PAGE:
Litchfield National Park: Swimming with Crocs in the Wild

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Litchfield National Park Northern Territories is part of the TPOL Down Under Trip Report.


The culmination of my croc tour was visiting Litchfield National Park. Thus far I had seen Jumping Crocs, Crocs on the Yellow River, and Crocs in the CAGE OF DEATH.‎ I came away from all encounters unscathed. Litchfield would be the last opportunity for a croc to snatch me up.

The drive from Darwin to Litchfield is 1.5 hours and the first stop was the Termite Mound, a natural phenomena of bugs building their own high rise.

The second stop was Florence Falls. The sign said it was safe for swimming and free of crocs.

Safe for swimming sign, do you believe it?
Anyone down there with ancestors dating back to dinosaurs?

Vote of Confidence: Pose 1
Vote of Confidence: Pose 2

I went in, got out, and can confirm no crocs.

The third stop was Buley Rockhole. This was the most fun. There are multiple plunge pools for your wading, relaxing, and – if you’re dumb enough to do so – jumping. Again, the signs said no crocs and I survived.

Vote of Confidence: Pose 3

The final stop in the park was Wadi Falls. Here’s where things got interesting. Approaching the falls, there is nothing that said that crocs may be in the water. There was this general warning about crocs: 

However, I encountered this sign when I walked to the lookout point.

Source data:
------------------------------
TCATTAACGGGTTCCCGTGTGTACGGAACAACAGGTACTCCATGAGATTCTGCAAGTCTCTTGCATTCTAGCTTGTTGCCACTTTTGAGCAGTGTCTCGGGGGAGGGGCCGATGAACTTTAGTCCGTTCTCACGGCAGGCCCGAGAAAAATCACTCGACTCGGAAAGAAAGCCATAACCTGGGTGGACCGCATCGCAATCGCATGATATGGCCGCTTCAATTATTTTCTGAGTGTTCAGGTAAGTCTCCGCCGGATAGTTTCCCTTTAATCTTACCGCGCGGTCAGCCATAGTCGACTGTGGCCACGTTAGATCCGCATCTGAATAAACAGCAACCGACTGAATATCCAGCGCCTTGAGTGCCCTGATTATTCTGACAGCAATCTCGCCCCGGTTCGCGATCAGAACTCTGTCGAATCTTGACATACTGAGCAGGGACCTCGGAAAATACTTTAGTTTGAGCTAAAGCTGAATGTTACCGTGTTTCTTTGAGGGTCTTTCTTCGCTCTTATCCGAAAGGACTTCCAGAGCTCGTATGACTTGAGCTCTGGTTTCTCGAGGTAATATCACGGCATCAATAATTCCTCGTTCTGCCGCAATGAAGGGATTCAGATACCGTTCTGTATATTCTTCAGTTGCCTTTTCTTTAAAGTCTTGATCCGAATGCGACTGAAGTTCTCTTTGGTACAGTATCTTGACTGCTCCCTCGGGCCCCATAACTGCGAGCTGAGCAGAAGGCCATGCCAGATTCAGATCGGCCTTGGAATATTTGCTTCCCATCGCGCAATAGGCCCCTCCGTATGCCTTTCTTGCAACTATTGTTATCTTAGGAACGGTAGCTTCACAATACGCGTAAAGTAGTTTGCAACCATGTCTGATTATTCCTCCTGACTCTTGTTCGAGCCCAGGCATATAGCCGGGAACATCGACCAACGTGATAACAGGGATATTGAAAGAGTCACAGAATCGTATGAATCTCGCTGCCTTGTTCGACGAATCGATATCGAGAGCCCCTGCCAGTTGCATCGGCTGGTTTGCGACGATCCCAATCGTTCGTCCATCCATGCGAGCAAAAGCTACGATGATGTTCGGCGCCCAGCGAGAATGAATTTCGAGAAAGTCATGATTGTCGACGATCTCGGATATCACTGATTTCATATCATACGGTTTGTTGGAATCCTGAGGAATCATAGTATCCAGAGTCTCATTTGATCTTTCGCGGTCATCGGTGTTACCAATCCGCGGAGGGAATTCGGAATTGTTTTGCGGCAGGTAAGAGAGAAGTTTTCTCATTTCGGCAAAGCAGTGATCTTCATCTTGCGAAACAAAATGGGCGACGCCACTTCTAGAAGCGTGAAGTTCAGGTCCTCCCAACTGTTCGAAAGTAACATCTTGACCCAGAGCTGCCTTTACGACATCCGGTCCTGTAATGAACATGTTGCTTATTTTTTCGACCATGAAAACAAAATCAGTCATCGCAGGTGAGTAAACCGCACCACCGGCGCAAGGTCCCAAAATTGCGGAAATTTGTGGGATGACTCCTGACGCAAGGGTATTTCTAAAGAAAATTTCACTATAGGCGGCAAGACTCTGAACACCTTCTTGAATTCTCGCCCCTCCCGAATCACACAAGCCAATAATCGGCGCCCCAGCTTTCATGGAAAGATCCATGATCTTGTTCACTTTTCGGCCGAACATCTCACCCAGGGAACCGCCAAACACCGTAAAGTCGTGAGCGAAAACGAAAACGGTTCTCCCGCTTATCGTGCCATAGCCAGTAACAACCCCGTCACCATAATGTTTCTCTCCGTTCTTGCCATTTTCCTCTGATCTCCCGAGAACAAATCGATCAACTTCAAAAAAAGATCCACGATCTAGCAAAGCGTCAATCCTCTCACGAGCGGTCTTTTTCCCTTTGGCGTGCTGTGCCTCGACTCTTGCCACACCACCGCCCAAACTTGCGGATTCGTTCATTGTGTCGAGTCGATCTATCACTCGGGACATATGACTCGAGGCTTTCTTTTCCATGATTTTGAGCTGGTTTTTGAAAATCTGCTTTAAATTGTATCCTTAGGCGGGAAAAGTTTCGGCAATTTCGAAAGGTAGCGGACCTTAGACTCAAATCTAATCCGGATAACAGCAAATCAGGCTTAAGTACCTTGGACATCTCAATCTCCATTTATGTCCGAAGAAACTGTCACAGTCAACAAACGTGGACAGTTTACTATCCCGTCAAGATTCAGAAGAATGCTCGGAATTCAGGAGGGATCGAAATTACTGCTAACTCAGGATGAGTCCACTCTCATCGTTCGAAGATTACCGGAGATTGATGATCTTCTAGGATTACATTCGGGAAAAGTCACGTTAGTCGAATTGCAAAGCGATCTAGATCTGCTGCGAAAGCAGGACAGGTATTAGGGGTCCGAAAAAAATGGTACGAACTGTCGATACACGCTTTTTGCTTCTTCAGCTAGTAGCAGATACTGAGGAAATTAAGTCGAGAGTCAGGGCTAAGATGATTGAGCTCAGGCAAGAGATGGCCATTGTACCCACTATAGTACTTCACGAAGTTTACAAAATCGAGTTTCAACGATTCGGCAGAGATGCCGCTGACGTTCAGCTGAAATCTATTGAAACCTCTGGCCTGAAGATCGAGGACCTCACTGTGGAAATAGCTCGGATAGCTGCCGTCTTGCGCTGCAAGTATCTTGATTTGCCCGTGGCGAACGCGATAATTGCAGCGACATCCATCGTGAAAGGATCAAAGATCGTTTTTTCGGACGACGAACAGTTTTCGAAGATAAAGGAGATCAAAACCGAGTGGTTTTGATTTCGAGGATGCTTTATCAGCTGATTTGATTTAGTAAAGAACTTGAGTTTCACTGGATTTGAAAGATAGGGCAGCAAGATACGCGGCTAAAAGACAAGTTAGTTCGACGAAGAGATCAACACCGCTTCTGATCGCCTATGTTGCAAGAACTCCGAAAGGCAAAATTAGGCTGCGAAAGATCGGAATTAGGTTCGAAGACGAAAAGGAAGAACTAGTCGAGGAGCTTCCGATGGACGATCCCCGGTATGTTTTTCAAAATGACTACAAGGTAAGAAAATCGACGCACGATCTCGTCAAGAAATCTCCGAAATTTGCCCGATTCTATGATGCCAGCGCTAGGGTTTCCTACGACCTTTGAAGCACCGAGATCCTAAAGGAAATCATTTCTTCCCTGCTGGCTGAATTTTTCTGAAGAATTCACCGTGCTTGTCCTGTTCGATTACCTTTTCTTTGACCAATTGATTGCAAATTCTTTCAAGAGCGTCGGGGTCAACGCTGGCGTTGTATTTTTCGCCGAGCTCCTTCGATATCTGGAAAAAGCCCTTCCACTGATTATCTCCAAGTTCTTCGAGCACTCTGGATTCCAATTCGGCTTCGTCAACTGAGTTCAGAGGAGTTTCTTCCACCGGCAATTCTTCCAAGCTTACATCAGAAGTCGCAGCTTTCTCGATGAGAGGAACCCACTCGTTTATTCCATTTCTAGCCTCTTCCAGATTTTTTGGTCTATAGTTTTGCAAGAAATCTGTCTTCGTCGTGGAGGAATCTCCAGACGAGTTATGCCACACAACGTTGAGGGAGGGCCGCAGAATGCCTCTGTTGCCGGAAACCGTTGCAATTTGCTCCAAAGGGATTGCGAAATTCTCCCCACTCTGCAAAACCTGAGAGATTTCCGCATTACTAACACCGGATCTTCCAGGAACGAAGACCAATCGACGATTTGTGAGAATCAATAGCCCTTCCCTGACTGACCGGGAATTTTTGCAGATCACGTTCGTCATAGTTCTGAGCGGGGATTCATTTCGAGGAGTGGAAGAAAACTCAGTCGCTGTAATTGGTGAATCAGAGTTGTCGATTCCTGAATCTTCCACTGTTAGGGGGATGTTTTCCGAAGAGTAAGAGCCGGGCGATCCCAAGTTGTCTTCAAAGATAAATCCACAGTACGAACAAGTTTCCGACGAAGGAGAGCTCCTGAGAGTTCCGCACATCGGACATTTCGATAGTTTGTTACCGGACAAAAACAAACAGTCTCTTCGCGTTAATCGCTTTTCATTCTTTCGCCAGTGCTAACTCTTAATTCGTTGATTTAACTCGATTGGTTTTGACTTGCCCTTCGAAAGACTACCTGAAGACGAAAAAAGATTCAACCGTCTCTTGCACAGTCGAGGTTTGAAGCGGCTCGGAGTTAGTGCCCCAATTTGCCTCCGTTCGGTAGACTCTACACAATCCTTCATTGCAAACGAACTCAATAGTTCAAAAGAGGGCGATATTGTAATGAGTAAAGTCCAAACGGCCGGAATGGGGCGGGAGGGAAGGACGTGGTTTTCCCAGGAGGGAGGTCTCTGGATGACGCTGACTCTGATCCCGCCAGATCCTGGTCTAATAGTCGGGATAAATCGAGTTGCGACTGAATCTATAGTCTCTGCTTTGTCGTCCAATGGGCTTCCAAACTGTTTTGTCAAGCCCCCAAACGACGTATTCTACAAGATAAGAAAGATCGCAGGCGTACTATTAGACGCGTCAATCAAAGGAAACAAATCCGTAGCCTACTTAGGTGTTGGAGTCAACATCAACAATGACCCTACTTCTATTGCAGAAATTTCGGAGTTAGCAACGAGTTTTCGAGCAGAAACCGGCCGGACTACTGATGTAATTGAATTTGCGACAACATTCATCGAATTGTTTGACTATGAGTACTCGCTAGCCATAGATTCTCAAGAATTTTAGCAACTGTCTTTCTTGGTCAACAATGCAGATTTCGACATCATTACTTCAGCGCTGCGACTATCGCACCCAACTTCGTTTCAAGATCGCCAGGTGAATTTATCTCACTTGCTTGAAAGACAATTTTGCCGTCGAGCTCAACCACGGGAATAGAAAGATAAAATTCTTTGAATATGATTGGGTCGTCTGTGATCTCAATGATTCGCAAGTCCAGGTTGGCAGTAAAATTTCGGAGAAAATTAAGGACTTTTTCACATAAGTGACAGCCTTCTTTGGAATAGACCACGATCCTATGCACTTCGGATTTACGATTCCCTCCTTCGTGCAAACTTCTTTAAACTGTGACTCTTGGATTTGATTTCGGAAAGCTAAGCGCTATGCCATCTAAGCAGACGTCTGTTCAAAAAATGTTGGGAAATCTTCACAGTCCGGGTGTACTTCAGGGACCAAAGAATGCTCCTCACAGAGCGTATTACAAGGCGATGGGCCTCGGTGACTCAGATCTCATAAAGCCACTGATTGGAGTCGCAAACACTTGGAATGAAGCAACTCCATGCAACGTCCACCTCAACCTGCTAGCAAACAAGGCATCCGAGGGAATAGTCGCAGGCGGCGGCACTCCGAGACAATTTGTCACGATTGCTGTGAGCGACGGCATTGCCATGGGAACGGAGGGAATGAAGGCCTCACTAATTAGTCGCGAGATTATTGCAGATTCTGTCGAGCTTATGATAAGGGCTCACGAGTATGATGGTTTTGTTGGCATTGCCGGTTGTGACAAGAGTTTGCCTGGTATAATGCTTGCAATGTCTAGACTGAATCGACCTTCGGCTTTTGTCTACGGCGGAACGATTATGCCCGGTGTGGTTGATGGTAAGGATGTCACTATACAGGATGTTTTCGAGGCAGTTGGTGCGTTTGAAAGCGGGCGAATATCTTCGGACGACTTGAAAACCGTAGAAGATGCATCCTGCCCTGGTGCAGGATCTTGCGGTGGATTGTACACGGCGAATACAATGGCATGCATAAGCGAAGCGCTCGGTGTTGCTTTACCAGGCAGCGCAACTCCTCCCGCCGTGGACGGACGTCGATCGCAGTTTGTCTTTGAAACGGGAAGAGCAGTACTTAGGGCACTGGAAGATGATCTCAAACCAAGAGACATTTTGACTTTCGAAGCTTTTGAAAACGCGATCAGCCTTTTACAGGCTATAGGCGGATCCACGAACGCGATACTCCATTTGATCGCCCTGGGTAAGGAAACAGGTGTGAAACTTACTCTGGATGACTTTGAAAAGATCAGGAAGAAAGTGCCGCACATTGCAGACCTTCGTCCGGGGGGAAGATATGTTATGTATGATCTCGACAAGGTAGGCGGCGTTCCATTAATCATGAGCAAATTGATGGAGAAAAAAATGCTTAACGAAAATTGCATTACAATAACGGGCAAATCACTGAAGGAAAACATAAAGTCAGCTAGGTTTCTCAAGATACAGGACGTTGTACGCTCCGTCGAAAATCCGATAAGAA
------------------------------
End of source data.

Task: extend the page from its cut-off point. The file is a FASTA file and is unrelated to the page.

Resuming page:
I read it again and once more to be sure. The sign clearly said that there was a low probability of crocs and that during the rainy season the plunge pool would be closed. It was the rainy season but the plunge pool was open, and there were many people swimming about.

Could a croc be lurking in here?

If this were a Hollywood movie, I would be yelling at anyone going in not to be stupid. Why risk getting in even if the probability was low? Why put your kids in the water? This isn’t a vast ocean where a shark attack is statistically unlikely to occur. This is a tiny, dark, murky body of water in which a nice croc can hide under for up to five hours without anyone knowing. Why would anyone go in?

Lest you forget, here’s what a crocodile looks like:

Lest you forget, here’s the power of the croc:

With that knowledge, I had to test my luck and go in for the sake of the blog.

Looks safe to me
Vote of Confidence: Pose 4
Vote of Confidence: Pose 5
Vote of Confidence: Pose 6

I got to one side safely, took pictures, and decided it was time to get out. All I had to do was swim back to the other side of this black pool and my croc adventure would be complete. I hopped back in the water and gingerly made my way across. Learning from horror movies, I didn’t celebrate until I was out of the water and well past the banks of the pool. In movies, the stupid person gets to the other side and boasts that he made it. Then, predictably, the antagonist leaps out of the water and kills the fool. That wasn’t going to be I. I congratulated myself after I was back in my rental.

Here are the signs that I missed heading in:

Things to do: risk your life for the blog
Free WiFi: Crocs hate WiFi
Judging by the falls we were in between dry and build up. Clearly no one is going in during ‘wet’ (except crocs).

To celebrate my triumph over death by crocodile, a pit stop was made at Berry Springs Tavern. I ordered a beer, oysters (not gross Kirkpatrick style), and, to make the story complete, fried crocodile.

And that’s how TPOL swam with the crocs all over the Northern Territories and lived to blog about it.

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